Invasive Species Compendium

Detailed coverage of invasive species threatening livelihoods and the environment worldwide

Abstract

Intra- and inter-specific variation in alarm pheromone produced by Solenopsis fire ants.

Abstract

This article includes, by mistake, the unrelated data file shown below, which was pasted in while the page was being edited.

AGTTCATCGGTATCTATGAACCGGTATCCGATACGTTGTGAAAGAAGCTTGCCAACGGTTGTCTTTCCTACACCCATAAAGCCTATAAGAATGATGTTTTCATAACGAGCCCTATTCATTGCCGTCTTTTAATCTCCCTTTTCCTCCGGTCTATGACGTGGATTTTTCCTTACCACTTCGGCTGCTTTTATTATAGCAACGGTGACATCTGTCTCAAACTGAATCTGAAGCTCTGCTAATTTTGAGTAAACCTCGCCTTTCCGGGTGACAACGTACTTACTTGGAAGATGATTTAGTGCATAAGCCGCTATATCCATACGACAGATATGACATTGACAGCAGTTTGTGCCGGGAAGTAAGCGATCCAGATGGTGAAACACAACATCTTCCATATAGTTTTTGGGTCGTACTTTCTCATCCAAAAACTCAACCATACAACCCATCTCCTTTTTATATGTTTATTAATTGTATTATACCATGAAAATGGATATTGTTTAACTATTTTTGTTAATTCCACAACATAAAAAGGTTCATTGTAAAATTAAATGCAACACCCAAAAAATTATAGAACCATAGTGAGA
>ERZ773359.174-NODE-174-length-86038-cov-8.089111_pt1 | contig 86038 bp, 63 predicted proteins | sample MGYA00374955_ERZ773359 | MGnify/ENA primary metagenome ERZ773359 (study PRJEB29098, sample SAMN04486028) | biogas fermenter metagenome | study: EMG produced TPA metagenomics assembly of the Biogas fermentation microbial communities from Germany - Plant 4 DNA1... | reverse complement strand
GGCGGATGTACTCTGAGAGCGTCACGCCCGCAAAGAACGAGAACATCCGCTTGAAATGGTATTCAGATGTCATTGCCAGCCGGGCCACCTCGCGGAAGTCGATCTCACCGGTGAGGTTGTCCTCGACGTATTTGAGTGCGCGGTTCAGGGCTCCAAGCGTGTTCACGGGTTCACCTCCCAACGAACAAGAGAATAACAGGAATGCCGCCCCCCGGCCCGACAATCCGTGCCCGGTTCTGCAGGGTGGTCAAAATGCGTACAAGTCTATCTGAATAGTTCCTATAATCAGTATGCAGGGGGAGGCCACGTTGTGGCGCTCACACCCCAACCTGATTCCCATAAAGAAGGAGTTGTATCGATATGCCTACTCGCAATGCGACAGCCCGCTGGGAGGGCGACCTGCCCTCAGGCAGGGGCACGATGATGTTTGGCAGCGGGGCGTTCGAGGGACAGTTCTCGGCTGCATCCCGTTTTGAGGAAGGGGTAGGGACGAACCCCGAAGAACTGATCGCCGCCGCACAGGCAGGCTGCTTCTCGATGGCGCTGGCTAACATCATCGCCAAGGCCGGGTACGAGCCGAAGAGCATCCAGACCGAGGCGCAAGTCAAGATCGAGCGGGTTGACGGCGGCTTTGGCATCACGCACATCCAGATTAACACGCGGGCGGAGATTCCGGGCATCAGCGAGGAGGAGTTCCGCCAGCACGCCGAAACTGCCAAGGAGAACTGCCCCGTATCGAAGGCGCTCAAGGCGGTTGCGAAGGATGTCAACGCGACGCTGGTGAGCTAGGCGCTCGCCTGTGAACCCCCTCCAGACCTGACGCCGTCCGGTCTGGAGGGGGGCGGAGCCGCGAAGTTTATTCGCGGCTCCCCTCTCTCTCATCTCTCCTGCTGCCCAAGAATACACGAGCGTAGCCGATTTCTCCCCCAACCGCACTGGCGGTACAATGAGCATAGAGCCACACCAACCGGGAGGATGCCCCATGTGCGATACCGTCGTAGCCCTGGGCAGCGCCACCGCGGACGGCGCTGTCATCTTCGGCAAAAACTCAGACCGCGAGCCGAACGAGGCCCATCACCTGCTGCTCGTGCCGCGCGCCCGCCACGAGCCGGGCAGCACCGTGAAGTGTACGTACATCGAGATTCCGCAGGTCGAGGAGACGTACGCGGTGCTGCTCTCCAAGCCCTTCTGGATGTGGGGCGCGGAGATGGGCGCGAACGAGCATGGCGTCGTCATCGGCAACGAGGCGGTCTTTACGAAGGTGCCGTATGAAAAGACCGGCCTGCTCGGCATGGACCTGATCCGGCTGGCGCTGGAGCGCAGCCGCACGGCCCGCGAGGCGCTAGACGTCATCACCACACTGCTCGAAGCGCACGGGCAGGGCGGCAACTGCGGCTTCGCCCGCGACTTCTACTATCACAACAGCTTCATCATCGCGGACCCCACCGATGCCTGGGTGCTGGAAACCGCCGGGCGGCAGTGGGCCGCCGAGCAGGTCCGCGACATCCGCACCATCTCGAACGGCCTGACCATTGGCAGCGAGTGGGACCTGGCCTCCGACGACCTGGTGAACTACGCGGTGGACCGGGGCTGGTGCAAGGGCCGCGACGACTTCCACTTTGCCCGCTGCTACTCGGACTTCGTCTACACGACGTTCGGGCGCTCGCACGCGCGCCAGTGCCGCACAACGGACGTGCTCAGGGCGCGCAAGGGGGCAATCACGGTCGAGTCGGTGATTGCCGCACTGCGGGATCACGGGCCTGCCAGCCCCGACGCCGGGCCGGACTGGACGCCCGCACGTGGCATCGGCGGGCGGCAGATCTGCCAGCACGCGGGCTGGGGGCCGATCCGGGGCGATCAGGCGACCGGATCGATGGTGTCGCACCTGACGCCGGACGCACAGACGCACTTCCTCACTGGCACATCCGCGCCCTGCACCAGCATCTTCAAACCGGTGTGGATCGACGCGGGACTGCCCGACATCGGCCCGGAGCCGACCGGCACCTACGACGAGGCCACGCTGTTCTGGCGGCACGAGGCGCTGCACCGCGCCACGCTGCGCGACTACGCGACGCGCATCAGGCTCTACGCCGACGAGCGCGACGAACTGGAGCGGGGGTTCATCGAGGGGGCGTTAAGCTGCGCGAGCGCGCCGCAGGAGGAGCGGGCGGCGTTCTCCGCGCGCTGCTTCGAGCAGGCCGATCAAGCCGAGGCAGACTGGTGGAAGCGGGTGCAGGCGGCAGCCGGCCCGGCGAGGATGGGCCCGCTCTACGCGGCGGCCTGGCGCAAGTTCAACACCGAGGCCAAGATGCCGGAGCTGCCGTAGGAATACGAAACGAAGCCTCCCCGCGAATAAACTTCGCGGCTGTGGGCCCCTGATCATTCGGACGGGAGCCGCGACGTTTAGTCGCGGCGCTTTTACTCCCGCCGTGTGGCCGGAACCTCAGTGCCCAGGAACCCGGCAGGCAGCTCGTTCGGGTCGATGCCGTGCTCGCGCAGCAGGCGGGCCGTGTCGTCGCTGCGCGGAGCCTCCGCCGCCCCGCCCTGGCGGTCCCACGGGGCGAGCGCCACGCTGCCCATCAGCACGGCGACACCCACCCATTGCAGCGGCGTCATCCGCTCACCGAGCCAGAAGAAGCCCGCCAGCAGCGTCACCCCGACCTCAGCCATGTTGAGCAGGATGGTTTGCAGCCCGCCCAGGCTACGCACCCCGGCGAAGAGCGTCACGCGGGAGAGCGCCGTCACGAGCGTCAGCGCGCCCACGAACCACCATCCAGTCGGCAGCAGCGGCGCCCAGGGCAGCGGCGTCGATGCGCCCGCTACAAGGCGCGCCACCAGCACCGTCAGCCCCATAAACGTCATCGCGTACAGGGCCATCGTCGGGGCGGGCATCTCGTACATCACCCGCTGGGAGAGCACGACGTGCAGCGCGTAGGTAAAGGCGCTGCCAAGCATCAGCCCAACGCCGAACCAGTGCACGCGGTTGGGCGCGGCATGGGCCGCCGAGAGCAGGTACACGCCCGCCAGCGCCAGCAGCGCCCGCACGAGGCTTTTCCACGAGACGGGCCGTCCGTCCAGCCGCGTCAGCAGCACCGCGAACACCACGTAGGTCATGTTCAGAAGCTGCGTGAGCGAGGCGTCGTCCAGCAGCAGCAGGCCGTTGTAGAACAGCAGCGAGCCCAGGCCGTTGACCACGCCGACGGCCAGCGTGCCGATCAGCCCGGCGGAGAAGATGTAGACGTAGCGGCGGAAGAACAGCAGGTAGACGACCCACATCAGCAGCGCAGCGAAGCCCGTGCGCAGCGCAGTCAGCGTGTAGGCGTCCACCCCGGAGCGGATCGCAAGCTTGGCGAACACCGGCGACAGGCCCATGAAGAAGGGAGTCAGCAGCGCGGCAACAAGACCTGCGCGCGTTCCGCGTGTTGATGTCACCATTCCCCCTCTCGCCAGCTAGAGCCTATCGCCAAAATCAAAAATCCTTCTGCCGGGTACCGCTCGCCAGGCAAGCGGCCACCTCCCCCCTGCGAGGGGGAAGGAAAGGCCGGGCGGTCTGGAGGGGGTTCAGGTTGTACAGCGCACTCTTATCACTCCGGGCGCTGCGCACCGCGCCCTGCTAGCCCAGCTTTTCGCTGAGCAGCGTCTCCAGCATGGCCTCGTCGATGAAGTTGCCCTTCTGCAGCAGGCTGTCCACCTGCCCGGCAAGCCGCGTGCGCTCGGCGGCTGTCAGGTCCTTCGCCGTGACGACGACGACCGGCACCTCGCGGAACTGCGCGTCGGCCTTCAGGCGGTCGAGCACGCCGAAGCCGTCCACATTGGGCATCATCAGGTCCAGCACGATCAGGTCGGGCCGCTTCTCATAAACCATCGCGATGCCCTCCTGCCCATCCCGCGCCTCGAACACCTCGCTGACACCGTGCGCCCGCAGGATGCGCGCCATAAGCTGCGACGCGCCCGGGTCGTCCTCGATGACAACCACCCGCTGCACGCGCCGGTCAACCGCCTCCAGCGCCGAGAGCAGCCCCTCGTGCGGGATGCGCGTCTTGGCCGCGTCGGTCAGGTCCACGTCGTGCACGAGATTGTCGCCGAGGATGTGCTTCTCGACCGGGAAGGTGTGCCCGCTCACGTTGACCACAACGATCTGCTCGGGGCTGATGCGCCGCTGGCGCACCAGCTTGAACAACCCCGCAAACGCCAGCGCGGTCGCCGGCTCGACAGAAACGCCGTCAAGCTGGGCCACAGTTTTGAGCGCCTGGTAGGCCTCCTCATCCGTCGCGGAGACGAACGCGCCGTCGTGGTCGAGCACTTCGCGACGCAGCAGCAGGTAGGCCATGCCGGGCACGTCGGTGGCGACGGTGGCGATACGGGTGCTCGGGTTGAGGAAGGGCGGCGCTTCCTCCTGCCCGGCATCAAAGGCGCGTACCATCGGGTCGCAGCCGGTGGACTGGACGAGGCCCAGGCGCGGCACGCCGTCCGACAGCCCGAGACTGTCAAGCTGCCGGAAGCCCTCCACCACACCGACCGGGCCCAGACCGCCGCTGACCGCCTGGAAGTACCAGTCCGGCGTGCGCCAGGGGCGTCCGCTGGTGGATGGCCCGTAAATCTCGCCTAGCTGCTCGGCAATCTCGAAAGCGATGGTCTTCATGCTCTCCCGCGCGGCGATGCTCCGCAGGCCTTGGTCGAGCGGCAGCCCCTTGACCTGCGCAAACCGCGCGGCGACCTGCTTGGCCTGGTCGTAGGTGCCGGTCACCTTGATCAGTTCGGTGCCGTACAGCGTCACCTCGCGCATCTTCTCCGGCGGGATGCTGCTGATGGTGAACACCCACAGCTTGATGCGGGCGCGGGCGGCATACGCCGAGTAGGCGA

Some fire ants of the genus Solenopsis have become invasive species in the southern United States displacing native species by competition. Although the displacement pattern seems clear, the mechanisms underlying competitive advantage remain unclear. The ability of ant workers to produce relatively larger amount of alarm pheromone may correspond to relative greater fitness among sympatric fire ant species. Here we report on quantitative intra-specific (i.e. inter-caste) and inter-specific differences of alarm pheromone component, 2-ethyl-3,6-dimethylpyrazine (2E36DMP), for several fire ant species. The alarm pheromone component was extracted by soaking ants in hexane for 48 h and subsequently quantified by gas chromatography-mass spectrometry at single ion monitoring mode. Solenopsis invicta workers had more 2E36DMP than male or female alates by relative weight; individual workers, however, contained significantly less pyrazine. We thus believe that alarm pheromones may serve additional roles in alates. Workers of Solenopsis richteri, S. invicta, and hybrid (S. richteri Ă— S. invicta) had significantly more 2E36DMP than a native fire ant species, Solenopsis geminata. The hybrid fire ant had significantly less 2E36DMP than the two parent species, S. richteri and S. invicta. It seems likely that higher alarm pheromone content may have favored invasion success of exotic fire ants over native species. We discuss the potential role of inter-specific variation in pyrazine content for the relationship between the observed shifts in the spatial distributions of the three exotic fire ant species in southern United States and the displacement of native fire ant species.